A sight that will go unseen moving forward, barring Marine air units deploying with carrier groups:
On 11 April 2018, Strike Fighter Squadron (VFA) 34 Blue Blasters (‘NE-4xx’) arrived back home at NAS Oceana (VA) after a three-month deployment with CVW-2 on board the USS Carl Vinson (CVN-70).
The F/A-18C squadron embarked on 5 January 2018 the Vinson. The deployment marked the sundown cruise of the US Navy F/A-18C Hornet.
CVW-3’s VFA-131 Wildcats (‘AC-3xx’) and and CVW-8’s VFA-37 Bulls (‘AJ-4xx’) still operate the legacy F/A-18C Hornet but these squadrons will not deploy anymore with these types.
VFA-34 will transition to F/A-18E Super Hornet in the upcoming months, likewise followed by VFA-131 and VFA-37.
PTR just showed off this beautiful HK33-style roller-locked .223 factory SBR– the 32P PDWR.
It comes standard with a Magpul stock and sports a PTR forend designed to allow the mounting of pic rails for accessories. Overall length in this configuration is under 30-inches.
Making friends and influencing people with some M118 Demo Charge, aka Flex-X (the military version of Detasheet or Primasheet, a PETN-based rubberized sheet explosive) via this 1960s Army training film
As a bonus, here is a period piece on electric priming, because you really need one to have the other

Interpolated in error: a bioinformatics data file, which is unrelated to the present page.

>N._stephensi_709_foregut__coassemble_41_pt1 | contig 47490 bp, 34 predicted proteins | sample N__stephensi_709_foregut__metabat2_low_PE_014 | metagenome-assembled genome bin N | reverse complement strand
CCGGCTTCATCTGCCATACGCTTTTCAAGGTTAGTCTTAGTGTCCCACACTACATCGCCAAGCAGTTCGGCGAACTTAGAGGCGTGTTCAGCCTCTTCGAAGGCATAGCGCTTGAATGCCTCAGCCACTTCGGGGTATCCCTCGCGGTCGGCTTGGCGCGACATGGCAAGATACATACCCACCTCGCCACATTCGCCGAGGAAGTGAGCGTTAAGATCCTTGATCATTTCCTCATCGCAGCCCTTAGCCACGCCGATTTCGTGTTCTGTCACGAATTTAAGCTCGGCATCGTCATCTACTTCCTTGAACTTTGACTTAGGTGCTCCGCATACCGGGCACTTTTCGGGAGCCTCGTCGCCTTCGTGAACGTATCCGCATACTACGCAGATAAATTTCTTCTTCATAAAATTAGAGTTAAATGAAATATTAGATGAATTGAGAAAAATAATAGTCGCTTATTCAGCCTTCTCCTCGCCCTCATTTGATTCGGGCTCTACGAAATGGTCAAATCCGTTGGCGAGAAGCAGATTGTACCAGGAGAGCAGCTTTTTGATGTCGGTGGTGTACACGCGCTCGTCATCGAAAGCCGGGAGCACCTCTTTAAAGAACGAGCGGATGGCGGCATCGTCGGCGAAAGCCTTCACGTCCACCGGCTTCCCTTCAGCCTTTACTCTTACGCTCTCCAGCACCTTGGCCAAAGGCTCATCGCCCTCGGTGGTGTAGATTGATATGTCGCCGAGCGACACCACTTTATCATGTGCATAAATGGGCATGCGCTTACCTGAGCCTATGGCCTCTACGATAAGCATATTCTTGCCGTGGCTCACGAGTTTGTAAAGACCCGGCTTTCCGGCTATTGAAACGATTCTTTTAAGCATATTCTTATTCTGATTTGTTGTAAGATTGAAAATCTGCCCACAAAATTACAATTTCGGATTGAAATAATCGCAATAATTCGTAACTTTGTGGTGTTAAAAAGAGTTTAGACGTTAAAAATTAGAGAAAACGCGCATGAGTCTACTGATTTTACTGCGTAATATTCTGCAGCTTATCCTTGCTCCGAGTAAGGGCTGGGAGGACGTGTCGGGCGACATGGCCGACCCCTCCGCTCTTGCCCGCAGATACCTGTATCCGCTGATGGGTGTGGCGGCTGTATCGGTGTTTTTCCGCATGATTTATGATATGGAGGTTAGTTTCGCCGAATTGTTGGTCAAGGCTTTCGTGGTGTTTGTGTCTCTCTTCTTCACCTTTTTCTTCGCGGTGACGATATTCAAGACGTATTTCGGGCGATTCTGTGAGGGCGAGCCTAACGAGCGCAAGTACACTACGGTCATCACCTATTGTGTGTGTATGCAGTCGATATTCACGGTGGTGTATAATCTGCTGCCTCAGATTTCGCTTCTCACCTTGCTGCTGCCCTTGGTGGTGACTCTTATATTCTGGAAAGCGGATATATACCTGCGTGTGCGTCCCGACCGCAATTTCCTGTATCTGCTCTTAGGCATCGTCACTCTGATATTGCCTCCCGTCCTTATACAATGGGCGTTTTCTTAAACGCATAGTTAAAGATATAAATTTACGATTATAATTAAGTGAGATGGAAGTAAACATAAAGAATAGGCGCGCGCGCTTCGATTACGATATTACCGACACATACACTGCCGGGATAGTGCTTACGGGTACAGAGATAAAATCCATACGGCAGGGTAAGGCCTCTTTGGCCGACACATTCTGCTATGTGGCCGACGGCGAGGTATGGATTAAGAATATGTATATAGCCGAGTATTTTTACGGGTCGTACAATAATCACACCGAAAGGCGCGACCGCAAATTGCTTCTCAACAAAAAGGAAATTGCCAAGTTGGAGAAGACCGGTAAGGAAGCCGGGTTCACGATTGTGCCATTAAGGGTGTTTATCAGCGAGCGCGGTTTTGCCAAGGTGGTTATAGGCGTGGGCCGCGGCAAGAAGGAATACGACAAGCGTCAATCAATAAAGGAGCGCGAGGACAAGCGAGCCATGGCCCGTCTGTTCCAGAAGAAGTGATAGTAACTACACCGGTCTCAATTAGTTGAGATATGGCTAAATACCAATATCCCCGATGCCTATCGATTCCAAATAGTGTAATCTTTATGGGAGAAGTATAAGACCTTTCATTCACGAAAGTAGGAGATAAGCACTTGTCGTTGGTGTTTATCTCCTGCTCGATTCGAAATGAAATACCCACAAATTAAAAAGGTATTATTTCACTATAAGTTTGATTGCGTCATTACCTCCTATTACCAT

This bad boy seemed like a good idea at the time it was invented, but the lengthy fuze and the fact that it was thrown to some of the most capable hobby bowlers in Thrace gave it an Achilles heel.
The Turkish 1914 model hand grenade, better known to the Australians as a ‘cricket ball’ grenade, was developed by Tufenidjieff, according to an August 1915 translation of a Turkish handbook by the Intelligence section of the Headquarters Unit, Australian and New Zealand Army Corps. Manufactured by the Kalafat Yeri Foundries at Constantinople, they formed an essential part of the Turkish Army’s capability.
The spherical bodies of these grenades were about 73 mm in circumference and made from cast iron, the body being divided into equal rectangles and dimpled on the insides to assist fragmentation. They were filled with 100 grams of TNT (described in the translation as ‘Bombiet’ by the Turks) and provided with a fuse protected by a copper tube; the fuse – 2 grams of fulminate of mercury – is lit by a friction material, described in the booklet as being similar to that “put outside the safety match boxes”. The fuse is capped on the exterior by a screwed bronze cover provided with a belt hook.
The handbook then describes the method of use: “The man holds his rifle with his left hand and the grenade with his right hand. He uncovers the fuse with his right hand; he rubs the fuse on the match sheet hung on the right or left of his chest, [and] throws it to the desired place. It explodes in 19 seconds as the pieces of the grenade are dispersed in a circular and upward direction, the thrower must find a cover if possible.”
The 19 second timing of this fuse explains the ability of Australians, often noted in accounts such as the battle of Lone Pine, to grab a Turkish grenade and hurl it back.
A brief WW this week gives us the view of the aircraft carrier USS Coral Sea (CVA-43) underway in the Pacific, April 18, 1963, just out of Pearl Harbor with various aircraft of Carrier Group Fifteen (CVG-15, NL) spotted on deck.